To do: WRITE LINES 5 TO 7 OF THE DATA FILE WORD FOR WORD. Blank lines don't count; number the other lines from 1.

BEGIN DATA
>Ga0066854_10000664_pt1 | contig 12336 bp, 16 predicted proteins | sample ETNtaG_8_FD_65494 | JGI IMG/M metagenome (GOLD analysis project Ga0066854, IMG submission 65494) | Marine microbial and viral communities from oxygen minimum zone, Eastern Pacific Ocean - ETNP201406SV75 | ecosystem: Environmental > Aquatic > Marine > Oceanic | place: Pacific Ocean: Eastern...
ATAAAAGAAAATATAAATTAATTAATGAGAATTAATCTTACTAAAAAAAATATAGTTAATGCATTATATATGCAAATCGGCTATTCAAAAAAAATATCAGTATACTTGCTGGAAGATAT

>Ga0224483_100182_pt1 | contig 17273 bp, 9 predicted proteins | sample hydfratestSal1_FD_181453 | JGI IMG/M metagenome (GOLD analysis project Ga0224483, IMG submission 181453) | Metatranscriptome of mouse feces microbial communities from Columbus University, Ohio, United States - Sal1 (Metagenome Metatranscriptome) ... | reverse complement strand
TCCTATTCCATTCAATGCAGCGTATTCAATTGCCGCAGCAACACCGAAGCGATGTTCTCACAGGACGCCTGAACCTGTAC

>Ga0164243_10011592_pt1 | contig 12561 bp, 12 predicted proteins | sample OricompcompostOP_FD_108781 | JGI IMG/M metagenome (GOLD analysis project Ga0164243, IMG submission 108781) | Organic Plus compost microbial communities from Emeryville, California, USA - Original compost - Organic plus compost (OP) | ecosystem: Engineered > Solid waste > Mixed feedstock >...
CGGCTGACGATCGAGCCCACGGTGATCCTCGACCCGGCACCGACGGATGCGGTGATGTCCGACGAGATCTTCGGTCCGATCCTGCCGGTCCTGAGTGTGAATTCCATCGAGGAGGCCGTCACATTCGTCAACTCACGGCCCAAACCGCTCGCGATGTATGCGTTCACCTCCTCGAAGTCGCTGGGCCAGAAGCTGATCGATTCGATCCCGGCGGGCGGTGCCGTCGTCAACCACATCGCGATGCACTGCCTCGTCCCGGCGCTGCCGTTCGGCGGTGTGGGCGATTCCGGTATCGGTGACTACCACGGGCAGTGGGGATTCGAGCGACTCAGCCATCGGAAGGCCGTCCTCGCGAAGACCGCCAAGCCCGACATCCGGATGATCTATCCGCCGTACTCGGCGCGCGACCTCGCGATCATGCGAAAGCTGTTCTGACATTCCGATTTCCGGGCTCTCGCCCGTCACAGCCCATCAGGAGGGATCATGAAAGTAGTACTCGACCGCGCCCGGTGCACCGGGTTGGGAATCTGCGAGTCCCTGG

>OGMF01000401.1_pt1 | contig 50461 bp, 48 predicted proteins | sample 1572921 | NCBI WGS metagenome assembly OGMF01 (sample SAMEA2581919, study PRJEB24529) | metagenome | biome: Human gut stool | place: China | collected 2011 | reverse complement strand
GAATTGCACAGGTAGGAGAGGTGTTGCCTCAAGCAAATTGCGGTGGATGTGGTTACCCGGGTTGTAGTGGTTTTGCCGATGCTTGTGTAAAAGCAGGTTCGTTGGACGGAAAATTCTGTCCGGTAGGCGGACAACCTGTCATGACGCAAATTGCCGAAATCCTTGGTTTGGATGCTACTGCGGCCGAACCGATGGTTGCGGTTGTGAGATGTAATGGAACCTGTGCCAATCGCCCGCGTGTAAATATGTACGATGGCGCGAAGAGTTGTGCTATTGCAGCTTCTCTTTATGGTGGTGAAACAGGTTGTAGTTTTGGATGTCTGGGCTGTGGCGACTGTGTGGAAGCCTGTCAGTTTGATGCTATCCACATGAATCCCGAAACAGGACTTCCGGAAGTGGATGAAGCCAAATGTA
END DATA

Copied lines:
>Ga0164243_10011592_pt1 | contig 12561 bp, 12 predicted proteins | sample OricompcompostOP_FD_108781 | JGI IMG/M metagenome (GOLD analysis project Ga0164243, IMG submission 108781) | Organic Plus compost microbial communities from Emeryville, California, USA - Original compost - Organic plus compost (OP) | ecosystem: Engineered > Solid waste > Mixed feedstock >...
CGGCTGACGATCGAGCCCACGGTGATCCTCGACCCGGCACCGACGGATGCGGTGATGTCCGACGAGATCTTCGGTCCGATCCTGCCGGTCCTGAGTGTGAATTCCATCGAGGAGGCCGTCACATTCGTCAACTCACGGCCCAAACCGCTCGCGATGTATGCGTTCACCTCCTCGAAGTCGCTGGGCCAGAAGCTGATCGATTCGATCCCGGCGGGCGGTGCCGTCGTCAACCACATCGCGATGCACTGCCTCGTCCCGGCGCTGCCGTTCGGCGGTGTGGGCGATTCCGGTATCGGTGACTACCACGGGCAGTGGGGATTCGAGCGACTCAGCCATCGGAAGGCCGTCCTCGCGAAGACCGCCAAGCCCGACATCCGGATGATCTATCCGCCGTACTCGGCGCGCGACCTCGCGATCATGCGAAAGCTGTTCTGACATTCCGATTTCCGGGCTCTCGCCCGTCACAGCCCATCAGGAGGGATCATGAAAGTAGTACTCGACCGCGCCCGGTGCACCGGGTTGGGAATCTGCGAGTCCCTGG

>OGMF01000401.1_pt1 | contig 50461 bp, 48 predicted proteins | sample 1572921 | NCBI WGS metagenome assembly OGMF01 (sample SAMEA2581919, study PRJEB24529) | metagenome | biome: Human gut stool | place: China | collected 2011 | reverse complement strand